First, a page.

The fourth film here is in some ways the odd one out, firstly because it’s the only comedy here and secondly because it’s the shortest of the shorts, coming in at just 13 minutes. The film was made by an Australian named Derin Seale, who is the son of the legendary cinematographer Jon Seale (of Mad Max: Fury Road fame). This connection led him to get second unit work on Anthony Minghella’s The Talented Mr. Ripley and Cold Mountain but he hardly has any other credits at all on IMDB so I’m guessing a lot of his work has been in the field of commercials or music videos. This short looks at a two guys who are both claiming to be a psychiatrist who believes the other is a patient has a delusional belief that he’s the psychiatrist (this confusion is aided by the normal receptionist being gone that day) and a lot of “who’s on first” style confusion entails. The big weakness of this is that, at the end of the day, it feels less like a film and more like a segment from a sketch comedy show. In fact the basic concept appears to have been lifted from a 90s British sketch show called “A Bit of Fry and Laurie” but this version is sped up a lot and generally done with a bigger budget and has more going on. It’s hard to dislike this short but it’s also hard to really get excited about it after its done.
My Grade: B
Its Oscar Chances: Low. The film did win at the Australian Academy Awards (AACTA), but I’m not sure how much competition it had there. It’s always possible that the simple fact that this is an orange in a basket of apples will appear to a certain voter block but otherwise I’m not seeing a whole lot of reasons to vote for it. The people dedicated enough to look into the short categories on their Oscar ballots seem like they’d be the types to take themselves a little more seriously than this.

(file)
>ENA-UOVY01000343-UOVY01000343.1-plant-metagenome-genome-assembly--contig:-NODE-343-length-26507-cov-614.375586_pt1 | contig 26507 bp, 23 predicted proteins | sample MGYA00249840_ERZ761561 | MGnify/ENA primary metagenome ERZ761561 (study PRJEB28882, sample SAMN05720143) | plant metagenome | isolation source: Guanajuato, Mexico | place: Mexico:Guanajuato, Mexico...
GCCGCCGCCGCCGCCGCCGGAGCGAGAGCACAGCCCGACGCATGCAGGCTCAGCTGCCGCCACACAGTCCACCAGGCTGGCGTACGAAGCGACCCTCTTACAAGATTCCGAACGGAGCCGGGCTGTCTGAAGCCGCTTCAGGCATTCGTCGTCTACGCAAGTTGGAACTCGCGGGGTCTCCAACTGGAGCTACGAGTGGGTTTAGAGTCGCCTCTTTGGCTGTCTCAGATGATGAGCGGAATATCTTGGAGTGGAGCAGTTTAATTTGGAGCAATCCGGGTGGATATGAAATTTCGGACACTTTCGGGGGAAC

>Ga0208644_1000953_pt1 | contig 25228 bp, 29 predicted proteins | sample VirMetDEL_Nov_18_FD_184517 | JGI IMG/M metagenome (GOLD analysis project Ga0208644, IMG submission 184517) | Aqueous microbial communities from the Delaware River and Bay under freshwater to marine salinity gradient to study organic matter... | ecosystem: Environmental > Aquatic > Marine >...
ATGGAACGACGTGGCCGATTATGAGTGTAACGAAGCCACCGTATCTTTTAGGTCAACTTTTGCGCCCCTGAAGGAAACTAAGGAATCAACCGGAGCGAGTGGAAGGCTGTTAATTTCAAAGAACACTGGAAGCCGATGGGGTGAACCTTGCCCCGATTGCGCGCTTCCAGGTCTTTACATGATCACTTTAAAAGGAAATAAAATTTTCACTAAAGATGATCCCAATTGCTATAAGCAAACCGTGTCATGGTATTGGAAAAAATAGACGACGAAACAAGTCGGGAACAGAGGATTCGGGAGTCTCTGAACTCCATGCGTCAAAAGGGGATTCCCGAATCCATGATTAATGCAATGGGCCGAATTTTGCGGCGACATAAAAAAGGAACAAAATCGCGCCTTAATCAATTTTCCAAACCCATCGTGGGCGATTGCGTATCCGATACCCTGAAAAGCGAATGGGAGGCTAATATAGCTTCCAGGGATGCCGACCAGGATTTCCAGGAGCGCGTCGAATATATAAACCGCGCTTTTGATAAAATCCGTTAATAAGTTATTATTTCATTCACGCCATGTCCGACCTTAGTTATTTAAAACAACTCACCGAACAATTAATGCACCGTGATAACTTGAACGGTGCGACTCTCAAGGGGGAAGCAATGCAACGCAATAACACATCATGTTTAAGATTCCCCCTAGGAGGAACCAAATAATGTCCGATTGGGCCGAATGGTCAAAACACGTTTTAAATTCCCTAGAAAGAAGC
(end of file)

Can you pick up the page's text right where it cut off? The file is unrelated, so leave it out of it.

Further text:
Watu Wote (All of Us)
The final film in this program is the only of the five not in English and while it was made by German film students from the Hamburg Media School it set on the Kenya/Somali border and is in the Swahili and Somalian languages. This border is apparently a very tense location with a great deal of conflict because of terrorist attacks by Al-Shabaab on Christian Kenyans and resulting animosity directed back on innocent Muslims by Christians as a result. Specifically the film focuses on a Christian woman as she takes a bus trip through dangerous territory and clearly has a lot of hostility towards the Muslims on the bus. It doesn’t take a lot of predictive powers to guess what happens to this bus, especially after the buses police escort fails to show up, and it also isn’t hard to guess what lesson this Christian woman will learn over the course of this experience. The film’s rather banal moral that we all bleed when pricked is what holds the film back, but on the positive side it probably best production values of the five films here and an attack set-piece late in the film is one of the best moments of pure cinema across the five films.
My Grade: B
Its Oscar Chances: Not great. I guess this could be seen as a dark horse of sorts given its clear production value and relevance to modern times, but this just isn’t the most memorable short here and it’s also likely that the voters are going to be more interested in supporting home grown talent.
All in all I think this roster of shorts is probably a little weaker than last year’s although it’s not a dramatic drop-off. DeKalb Elementary is clearly the standout although it didn’t necessarily overwhelm me with greatness, although it might have stood out to me more if it had played last instead of first. I’m still pretty inexperienced when it comes to modern short films in general so I’m really not sure how representative these are of short films in general or if there’s better work out there but so far after two years of watching Oscar nominated live action shorts I’m getting the impression that they tend to sit in this kind of B/B- range.